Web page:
Ever since we opened in July 2015, sourcing organic and “natural” wines from small producers has been a very strong focus for us. We’ve asked winemakers and distributors a LOT of questions about sustainable practices in the vineyard and in the winemaking process itself. Our team always wants to feel really good about the kinds of wines we sell and serve to you, and we see it as doing our small part in creating a healthier planet.
Since December 2019, Esters and our entire restaurant group have taken things a step further by committing to only sourcing from producers who engage in planet friendly practices. We’ve broken this down into 6 categories—certified organic, practicing organic, biodynamic, dry-farmed, no-till and regenerative. And now, in an effort to be more transparent with our guests, we’ve created a little key on all our menus and stickers for our bottles so you know which methods that winemaker implements. We hope this inspires you to ask questions, learn and support other winemakers and farmers who share this commitment to soil health!
- Certified Organic (CO) – Farming without the use of chemical fertilizers, pesticides or other artificial agents, with official certification.
- Practicing Organic (PO) – Follows the practices, but doesn’t have official certification from their country, as this can be a very expensive process for small farmers and winemakers. They’re still doing the important work though!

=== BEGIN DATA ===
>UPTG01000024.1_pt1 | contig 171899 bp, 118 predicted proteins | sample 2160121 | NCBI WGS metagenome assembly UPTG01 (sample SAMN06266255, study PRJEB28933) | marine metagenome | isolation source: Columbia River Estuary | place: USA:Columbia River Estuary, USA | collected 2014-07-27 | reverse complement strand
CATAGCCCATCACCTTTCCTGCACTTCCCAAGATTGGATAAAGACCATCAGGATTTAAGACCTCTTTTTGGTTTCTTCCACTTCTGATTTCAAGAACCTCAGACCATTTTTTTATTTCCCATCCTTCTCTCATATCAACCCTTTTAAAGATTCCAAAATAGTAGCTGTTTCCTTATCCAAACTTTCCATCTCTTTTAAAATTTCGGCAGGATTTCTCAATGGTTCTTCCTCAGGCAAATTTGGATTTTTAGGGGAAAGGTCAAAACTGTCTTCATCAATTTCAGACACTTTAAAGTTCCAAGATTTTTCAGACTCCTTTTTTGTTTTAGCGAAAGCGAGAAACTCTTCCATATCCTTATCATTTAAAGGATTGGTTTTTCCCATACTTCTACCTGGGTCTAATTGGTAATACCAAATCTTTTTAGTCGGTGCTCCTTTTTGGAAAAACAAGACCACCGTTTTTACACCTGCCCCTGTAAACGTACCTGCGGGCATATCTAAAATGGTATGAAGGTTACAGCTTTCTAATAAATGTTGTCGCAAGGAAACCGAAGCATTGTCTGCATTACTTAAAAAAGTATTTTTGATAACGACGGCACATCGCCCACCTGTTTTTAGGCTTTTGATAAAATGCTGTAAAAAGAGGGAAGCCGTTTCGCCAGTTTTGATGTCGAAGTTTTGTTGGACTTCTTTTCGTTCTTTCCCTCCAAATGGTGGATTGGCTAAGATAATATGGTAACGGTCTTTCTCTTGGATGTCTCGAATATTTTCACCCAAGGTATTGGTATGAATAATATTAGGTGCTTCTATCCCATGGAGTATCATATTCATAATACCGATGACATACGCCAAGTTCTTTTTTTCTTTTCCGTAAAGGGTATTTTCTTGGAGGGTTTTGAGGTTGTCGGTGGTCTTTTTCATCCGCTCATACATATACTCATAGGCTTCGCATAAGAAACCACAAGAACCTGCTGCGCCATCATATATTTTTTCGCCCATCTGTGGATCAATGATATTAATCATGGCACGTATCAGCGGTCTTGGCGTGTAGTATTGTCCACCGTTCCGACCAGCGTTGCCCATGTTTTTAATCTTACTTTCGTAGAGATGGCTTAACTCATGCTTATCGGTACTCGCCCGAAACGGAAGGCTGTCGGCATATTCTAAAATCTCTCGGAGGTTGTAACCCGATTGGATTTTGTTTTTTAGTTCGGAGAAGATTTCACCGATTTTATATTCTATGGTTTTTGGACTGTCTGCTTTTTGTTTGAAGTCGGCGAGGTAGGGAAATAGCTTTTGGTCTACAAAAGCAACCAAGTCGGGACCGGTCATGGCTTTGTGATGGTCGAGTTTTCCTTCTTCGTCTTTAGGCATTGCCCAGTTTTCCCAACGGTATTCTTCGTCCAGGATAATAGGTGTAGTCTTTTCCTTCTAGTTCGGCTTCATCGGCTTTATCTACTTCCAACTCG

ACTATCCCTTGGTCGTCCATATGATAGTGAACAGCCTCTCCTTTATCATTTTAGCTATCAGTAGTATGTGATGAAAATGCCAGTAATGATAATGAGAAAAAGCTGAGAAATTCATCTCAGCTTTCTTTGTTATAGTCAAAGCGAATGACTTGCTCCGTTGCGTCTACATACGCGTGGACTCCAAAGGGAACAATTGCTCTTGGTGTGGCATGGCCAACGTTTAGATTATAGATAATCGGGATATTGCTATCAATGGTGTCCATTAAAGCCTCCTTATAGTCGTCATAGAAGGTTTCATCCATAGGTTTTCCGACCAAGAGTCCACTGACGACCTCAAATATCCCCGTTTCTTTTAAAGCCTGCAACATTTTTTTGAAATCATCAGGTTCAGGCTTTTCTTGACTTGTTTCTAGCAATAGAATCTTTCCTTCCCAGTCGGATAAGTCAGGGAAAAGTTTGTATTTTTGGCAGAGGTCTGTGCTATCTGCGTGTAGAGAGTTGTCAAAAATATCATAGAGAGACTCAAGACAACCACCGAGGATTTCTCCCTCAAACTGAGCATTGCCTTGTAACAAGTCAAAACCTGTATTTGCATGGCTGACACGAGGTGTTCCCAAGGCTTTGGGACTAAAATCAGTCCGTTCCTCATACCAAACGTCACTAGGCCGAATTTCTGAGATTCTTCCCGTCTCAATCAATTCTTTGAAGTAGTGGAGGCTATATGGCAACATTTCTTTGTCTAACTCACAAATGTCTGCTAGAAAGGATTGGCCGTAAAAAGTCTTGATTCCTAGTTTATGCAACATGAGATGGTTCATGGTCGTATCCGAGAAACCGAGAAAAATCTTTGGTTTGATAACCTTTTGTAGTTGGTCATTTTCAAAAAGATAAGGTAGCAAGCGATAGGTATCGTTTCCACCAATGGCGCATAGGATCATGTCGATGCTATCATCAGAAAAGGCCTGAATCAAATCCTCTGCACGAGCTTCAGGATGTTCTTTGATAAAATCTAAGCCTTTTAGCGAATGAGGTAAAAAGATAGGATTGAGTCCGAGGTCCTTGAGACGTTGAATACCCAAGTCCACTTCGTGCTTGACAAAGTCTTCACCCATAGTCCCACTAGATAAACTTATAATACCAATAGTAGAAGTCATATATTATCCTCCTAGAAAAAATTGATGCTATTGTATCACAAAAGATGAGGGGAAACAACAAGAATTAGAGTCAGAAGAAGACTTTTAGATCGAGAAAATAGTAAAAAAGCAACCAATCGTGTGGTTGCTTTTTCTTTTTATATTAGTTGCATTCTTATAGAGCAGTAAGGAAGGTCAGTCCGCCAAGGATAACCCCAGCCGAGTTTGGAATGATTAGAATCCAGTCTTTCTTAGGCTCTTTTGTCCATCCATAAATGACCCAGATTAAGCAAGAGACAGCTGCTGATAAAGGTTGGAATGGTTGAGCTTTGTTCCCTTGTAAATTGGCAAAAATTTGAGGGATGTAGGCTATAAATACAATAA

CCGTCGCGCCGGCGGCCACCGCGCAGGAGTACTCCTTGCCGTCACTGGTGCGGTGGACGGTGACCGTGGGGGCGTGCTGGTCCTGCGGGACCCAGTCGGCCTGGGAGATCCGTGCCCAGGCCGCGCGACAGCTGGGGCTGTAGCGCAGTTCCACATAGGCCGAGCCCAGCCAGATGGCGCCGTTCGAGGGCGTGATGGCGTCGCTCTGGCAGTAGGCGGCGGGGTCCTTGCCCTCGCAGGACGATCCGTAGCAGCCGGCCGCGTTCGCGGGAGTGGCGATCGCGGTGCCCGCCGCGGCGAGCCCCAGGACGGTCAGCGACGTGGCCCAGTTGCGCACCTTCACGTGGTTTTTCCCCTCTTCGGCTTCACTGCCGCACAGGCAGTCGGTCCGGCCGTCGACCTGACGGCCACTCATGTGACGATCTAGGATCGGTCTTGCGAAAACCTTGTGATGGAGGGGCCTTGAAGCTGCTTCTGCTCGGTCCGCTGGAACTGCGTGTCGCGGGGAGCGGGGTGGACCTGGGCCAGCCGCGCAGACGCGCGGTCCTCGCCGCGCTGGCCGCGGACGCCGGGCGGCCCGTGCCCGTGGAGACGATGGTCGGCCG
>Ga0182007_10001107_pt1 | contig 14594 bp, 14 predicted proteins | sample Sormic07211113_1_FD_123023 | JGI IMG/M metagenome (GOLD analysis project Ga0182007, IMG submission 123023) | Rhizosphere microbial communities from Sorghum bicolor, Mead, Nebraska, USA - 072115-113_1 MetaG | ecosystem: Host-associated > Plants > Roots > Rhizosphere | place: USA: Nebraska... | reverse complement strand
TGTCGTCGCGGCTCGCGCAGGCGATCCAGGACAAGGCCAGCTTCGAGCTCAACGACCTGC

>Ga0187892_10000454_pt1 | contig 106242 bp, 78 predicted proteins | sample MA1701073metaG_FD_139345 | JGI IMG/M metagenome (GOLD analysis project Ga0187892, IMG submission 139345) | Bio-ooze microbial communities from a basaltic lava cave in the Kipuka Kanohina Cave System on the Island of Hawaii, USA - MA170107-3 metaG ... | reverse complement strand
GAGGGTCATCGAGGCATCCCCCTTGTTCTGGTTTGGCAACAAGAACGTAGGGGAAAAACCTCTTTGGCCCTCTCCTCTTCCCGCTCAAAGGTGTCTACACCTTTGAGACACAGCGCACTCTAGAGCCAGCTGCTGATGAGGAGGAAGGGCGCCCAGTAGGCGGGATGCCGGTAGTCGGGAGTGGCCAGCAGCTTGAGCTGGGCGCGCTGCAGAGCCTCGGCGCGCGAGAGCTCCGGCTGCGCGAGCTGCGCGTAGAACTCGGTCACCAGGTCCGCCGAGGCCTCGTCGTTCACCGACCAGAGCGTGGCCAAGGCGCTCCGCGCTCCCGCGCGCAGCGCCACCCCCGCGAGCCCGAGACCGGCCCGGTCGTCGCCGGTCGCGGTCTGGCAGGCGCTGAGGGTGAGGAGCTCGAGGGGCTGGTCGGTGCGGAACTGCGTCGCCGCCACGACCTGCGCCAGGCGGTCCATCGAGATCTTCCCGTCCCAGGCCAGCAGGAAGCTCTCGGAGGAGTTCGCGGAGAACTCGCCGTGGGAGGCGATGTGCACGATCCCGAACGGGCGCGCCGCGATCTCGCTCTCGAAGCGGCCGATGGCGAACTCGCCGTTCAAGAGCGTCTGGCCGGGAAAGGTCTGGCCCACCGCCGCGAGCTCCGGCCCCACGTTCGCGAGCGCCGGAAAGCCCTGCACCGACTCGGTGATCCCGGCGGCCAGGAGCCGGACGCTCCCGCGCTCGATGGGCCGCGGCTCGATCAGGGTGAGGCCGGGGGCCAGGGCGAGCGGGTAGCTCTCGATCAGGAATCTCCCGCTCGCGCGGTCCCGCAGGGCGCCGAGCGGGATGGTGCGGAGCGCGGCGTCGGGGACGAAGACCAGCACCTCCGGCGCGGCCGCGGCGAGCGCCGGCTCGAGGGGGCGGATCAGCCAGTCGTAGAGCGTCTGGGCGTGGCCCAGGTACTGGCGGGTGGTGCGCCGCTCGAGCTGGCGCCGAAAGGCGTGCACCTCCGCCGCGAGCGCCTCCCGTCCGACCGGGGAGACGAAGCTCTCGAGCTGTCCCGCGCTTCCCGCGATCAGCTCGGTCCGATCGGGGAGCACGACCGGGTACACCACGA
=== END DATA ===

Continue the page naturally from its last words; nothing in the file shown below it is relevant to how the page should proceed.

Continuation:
- Biodynamic (B) – A holistic, spiritual way of farming beyond organic. Everything in the vineyard is interconnected, working in harmony with the sun, the stars and the moon.
- No-Till (NT) – Farming without tilling or plowing. This method doesn’t disturb the soil or leave it bare. It decreases erosion, runoff and weeds, AND it’s a way of sequestering carbon.
- Dry-Farmed (DF) – Vines cultivated without irrigation. Farmers plant a variety of drought-resistant cover crops that are mulched into the land during rainy periods.
- Regenerative (R) – A way of farming that renews and heals the land. It builds soil fertility, ecosystem diversity and draws carbon down from the atmosphere through cover crops, crop rotations, compost and animal manures. This method incorporates ALL of the other farming tenets mentioned, and it’s one of the key ways to reduce global warming.
So do we have natural wines? Absolutely. We believe in the principles behind the natural wine movement. We also love wine that’s free of flaws and represents the place that it’s from. Essentially, we believe that great wine is made in the vineyard and that’s best preserved with low-impact winemaking.